Friday, April 27, 2007

Sausage recipe

I tried out a new interpretation of Platina/ Martino's sausage last night. Platina copied Martino, which is why I mention both names. Both were writing about food in Italy in the mid to late 15th c.

The Art of Cooking, Maestro Martino of Como
Platina: On Right Pleasure and Good Health

"How to prepare king of meats with pork or young veal" : Martino
Take some lean meat trimmed of all its sinew, in other words, from the haunch, and some good pork fat or veal fat. Then take some good aged cheese and a bit of fatty cheese and some good spices and two or three eggs and take the necessary amount of salt; and carefully mix all these things together and make them yellow with saffron; and take some large pork intestines and clean well, making sure they are thin and that no fat has remained; and fill with the mixture and press into the intestines, making the sausages as long or short as you like, and they should be boiled within two days because after that they will no longer be as good. Nonetheless they can be conserved for fifteen or twenty days, or longer, if properly handled.

Sausages: Platina (Book VI #22)
Into well ground veal or pork fat mix grated cheese which is not only aged but rich, well ground spices, two or three eggs, beaten with a paddle, and as much salt as the batch requires, and saffron so as to make everything saffron colored. When they are mixed, put them in well washed intestine which has been drawn out exceedingly thin. Mot good unless they have hardened for two days, they require cookings in a pot. they can be kept, however, a fortnight or more, if you add more salt and spices or if you keep them in smoke.

My redaction.

Instead of the haunch (loin) I chose to use a shoulder cut. Most of this choice was based on the difference in cost/ pound (almost $2 less/ pound for the shoulder) but the other reason was that the last time I used loin I felt that the sausages were too dry and I wanted to use a more fatty cut. The shoulder had good marbeling and I carefully trimmed the sinew and bone chunks. I ended up with approx 10 pounds of ground pork and fat. I used a large screen on my grinder for first grind.

To this I added:
10 oz grated parmesan/ romano cheese
3 whole eggs
3 T salt
2 t fresh ground black pepper
3 T fennel seeds
3 T dried marjoram

I omitted the saffron, even though it was called for in each recipe, because I don't care for the taste. I fried up a small sample of the sausage to check to taste. This is a good way to check your batch so that you can add more spices/ salt until you are satisfied.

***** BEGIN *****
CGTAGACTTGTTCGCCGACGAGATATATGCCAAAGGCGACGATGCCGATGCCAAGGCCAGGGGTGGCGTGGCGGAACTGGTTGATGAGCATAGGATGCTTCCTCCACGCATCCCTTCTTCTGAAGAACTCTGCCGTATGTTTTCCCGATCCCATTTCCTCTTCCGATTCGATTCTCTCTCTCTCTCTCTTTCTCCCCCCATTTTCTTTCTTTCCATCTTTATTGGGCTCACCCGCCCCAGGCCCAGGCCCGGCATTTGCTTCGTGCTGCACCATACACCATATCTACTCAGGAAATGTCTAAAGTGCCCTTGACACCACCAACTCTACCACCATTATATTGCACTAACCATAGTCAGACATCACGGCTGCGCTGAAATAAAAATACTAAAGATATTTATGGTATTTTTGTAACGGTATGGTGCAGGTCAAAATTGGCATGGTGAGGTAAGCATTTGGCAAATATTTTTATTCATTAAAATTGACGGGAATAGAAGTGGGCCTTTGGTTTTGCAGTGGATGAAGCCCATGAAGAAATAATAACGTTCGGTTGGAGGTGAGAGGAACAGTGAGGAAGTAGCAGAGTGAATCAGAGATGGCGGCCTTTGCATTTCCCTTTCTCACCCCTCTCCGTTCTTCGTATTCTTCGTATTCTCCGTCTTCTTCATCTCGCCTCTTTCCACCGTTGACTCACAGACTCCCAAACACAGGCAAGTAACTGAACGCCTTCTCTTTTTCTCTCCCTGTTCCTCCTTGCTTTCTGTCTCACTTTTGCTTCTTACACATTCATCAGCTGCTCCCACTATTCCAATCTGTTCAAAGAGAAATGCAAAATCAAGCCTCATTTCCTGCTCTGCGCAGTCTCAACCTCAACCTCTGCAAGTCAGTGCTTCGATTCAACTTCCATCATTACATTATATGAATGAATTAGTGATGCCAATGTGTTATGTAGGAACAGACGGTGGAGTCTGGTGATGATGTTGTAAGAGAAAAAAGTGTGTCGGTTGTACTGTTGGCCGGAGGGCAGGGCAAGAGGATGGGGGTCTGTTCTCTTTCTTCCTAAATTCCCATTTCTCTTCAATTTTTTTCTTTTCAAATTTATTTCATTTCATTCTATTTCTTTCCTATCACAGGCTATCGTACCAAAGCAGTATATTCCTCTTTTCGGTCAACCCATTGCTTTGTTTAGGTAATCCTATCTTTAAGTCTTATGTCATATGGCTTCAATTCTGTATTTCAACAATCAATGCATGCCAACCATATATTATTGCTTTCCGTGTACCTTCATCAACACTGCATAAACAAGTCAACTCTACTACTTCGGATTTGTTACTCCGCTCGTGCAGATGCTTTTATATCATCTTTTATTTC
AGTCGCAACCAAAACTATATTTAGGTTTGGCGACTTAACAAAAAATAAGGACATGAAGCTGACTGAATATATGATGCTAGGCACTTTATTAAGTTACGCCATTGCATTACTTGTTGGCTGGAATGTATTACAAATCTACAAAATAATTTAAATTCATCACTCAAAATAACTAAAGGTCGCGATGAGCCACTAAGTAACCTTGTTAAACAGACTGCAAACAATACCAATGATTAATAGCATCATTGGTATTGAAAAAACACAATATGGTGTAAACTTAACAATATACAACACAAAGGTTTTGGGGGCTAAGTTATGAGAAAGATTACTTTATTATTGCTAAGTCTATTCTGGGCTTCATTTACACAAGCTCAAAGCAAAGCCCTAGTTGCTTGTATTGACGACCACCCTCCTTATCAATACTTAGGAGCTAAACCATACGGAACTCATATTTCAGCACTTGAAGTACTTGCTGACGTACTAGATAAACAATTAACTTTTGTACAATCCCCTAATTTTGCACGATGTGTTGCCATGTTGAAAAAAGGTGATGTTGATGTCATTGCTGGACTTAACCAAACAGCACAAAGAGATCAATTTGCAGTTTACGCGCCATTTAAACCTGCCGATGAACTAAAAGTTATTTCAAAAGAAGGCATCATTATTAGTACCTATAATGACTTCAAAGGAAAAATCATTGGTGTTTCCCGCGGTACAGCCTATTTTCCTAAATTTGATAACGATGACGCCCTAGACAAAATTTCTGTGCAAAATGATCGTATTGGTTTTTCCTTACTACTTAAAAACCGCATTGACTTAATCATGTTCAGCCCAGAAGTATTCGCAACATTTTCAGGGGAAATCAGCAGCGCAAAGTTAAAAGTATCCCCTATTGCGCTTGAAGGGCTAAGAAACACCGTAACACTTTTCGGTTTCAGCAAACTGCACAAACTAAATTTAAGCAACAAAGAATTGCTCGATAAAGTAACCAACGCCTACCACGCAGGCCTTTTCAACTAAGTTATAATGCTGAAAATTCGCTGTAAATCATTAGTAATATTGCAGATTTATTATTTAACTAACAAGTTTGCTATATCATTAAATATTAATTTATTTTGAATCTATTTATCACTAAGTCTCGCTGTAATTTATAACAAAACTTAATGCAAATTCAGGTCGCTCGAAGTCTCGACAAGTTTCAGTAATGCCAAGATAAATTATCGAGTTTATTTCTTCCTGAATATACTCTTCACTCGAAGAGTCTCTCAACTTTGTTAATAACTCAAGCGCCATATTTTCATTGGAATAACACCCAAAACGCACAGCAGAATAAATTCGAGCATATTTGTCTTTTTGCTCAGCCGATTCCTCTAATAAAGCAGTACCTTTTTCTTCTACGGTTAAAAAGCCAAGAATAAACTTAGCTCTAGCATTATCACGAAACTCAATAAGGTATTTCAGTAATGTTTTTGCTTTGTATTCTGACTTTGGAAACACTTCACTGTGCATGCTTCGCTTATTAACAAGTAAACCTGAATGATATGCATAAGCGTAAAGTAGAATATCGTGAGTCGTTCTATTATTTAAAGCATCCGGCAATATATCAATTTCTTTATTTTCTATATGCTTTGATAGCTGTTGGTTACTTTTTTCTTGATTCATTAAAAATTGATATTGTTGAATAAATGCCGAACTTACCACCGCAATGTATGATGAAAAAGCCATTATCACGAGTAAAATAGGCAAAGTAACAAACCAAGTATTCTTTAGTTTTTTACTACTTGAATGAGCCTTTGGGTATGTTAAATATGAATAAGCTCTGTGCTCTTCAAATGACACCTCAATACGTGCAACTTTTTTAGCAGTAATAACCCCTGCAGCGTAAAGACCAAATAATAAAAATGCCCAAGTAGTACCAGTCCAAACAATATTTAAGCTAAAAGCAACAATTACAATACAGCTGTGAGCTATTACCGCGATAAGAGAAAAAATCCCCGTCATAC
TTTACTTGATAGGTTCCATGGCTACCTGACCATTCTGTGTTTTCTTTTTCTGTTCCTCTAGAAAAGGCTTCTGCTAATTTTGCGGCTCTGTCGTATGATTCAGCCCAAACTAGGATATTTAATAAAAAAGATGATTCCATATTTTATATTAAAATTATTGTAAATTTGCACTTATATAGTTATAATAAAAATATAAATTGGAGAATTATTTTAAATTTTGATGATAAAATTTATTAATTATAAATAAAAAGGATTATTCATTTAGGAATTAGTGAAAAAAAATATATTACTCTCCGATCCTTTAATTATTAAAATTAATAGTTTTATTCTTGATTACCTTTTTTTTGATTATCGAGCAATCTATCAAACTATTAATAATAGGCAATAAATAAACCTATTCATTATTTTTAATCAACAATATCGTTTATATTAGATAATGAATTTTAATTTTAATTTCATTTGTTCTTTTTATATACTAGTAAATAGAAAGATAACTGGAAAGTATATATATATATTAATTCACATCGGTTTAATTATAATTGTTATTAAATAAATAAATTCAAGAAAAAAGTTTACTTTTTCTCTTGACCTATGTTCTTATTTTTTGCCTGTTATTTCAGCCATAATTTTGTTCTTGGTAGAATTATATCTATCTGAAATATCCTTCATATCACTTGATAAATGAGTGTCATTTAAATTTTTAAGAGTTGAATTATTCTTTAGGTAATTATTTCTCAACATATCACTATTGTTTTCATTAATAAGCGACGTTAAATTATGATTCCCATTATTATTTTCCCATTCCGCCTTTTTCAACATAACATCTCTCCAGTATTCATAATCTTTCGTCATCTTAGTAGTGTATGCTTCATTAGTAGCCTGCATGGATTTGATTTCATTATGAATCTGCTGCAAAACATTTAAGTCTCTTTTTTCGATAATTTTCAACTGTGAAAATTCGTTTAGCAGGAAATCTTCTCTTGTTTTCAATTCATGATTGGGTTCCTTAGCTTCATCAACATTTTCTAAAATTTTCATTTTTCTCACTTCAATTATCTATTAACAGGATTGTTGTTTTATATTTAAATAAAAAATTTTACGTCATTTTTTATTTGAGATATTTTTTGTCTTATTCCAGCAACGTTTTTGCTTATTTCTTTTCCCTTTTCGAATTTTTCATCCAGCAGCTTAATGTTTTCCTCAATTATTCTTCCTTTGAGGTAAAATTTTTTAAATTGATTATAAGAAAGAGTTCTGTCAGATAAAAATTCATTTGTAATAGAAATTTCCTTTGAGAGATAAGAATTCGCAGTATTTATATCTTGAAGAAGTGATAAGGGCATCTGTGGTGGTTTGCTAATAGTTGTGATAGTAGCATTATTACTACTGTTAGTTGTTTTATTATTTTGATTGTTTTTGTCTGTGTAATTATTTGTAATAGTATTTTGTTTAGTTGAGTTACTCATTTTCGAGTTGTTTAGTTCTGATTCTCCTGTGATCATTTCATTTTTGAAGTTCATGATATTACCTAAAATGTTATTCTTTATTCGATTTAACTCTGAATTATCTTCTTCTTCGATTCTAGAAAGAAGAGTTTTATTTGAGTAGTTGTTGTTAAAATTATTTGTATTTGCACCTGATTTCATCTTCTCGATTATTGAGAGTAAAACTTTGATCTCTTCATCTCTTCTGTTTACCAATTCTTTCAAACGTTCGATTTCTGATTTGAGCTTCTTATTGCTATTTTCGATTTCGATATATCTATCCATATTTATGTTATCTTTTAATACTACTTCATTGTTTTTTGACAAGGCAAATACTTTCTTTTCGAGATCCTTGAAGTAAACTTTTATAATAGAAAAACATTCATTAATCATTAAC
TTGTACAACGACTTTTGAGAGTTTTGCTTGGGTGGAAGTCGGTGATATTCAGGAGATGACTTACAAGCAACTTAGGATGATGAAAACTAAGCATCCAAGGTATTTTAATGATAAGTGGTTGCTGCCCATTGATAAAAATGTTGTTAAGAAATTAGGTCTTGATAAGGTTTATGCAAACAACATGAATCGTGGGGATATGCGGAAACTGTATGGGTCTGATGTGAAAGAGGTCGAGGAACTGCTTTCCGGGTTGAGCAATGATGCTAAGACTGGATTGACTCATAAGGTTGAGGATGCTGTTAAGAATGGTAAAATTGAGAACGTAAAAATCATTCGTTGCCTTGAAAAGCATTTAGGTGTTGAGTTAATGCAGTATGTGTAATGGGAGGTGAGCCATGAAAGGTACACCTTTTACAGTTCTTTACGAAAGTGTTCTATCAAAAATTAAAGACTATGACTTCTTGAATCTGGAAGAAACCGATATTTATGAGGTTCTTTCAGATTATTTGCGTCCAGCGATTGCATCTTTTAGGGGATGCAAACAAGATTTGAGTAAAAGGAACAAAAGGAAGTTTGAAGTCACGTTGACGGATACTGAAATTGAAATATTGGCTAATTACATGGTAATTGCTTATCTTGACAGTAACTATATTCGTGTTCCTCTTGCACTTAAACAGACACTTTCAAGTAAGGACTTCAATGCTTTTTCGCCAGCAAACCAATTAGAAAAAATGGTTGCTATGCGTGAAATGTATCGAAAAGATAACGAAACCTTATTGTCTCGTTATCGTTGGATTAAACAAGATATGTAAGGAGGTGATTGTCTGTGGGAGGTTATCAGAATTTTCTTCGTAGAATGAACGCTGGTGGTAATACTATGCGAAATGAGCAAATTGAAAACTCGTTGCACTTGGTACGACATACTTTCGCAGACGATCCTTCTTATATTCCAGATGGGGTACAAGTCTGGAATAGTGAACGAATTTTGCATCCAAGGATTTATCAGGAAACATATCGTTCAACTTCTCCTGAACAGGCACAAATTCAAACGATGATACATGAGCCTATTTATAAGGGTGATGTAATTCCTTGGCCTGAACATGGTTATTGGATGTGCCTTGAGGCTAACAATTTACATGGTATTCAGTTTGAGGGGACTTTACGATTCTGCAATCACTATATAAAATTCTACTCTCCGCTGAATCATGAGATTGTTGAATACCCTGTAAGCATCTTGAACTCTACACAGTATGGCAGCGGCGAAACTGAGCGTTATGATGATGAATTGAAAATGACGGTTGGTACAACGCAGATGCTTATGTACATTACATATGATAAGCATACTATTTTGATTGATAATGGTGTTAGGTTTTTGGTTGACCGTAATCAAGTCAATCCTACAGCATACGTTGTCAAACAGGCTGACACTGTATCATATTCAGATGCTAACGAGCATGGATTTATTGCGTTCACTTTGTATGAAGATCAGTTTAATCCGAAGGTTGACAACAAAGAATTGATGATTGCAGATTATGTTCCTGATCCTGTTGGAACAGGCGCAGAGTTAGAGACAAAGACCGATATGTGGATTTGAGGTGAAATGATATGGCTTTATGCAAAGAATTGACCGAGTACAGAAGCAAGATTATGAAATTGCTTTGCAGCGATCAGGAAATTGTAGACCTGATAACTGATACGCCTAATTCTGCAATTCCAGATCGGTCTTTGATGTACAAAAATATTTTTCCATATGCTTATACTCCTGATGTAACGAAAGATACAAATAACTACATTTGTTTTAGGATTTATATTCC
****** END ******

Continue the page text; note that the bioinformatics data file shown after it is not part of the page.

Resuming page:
Once the ingredients were mixed in I ground everything a second time using a finer screen. The meat was stuffed into sheep's intestines. I use an electric grinder and stuffer for my sausage making. I shaped the sausages into lengths measuring the width of my palm and placed them in the refrigerator over night. I boiled them for 10 minutes the next day and will grill them prior to serving.

This was the first time I stuffed sausages on my own. I usually work with another person and was uncertain how it would go by myself, but it was ok once I got the hang of it. I had a small portion of sausage left over that I fried into patties for breakfast. It was heavenly!

7 comments:

Anonymous said...
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Anonymous said...

That sounds really good. With the different cut, was the consistency more what you wanted?

Sorry, that was "elliesam"

Liz said...

Yes. The sausage itself was richer, and i think it was the introduction of the eggs as well as the fat. I also liked the amount of fennel. It really popped.

Teej said...

I'm so impressed by everything you do! That's SO KUHL!

Okay.. so.. sheep's intestines sounds really yucky. Is that what commercial sausages are made with? (I'm not really sure I want an answer to that..)

Liz said...

If you get hot dogs or any other type of sausage says it is packed in "natural casings" they are indeed using some type of animal intestine.

Be thankful you can buy them already cleaned.

Merouda said...

This looks good; I expect I'll try it.

I was poking around on the MOL website and I saw these things, made me think of you. You've probably seen them, though. Still, I thought I'd share:

http://www.museumoflondon.org.uk/English/EventsExhibitions/Permanent/medieval/objects/record.htm?type=object&id=90604
http://www.museumoflondon.org.uk/English/EventsExhibitions/Permanent/medieval/objects/record.htm?type=object&id=90608
http://www.museumoflondon.org.uk/English/EventsExhibitions/Permanent/medieval/objects/record.htm?type=object&id=90611

Hope you are having a great time!

Constanza said...

How did your large thing from Danr work? Wasn't it to burn the wood on?

If you ever want help making sausages, let me know. It'd be fun to learn how.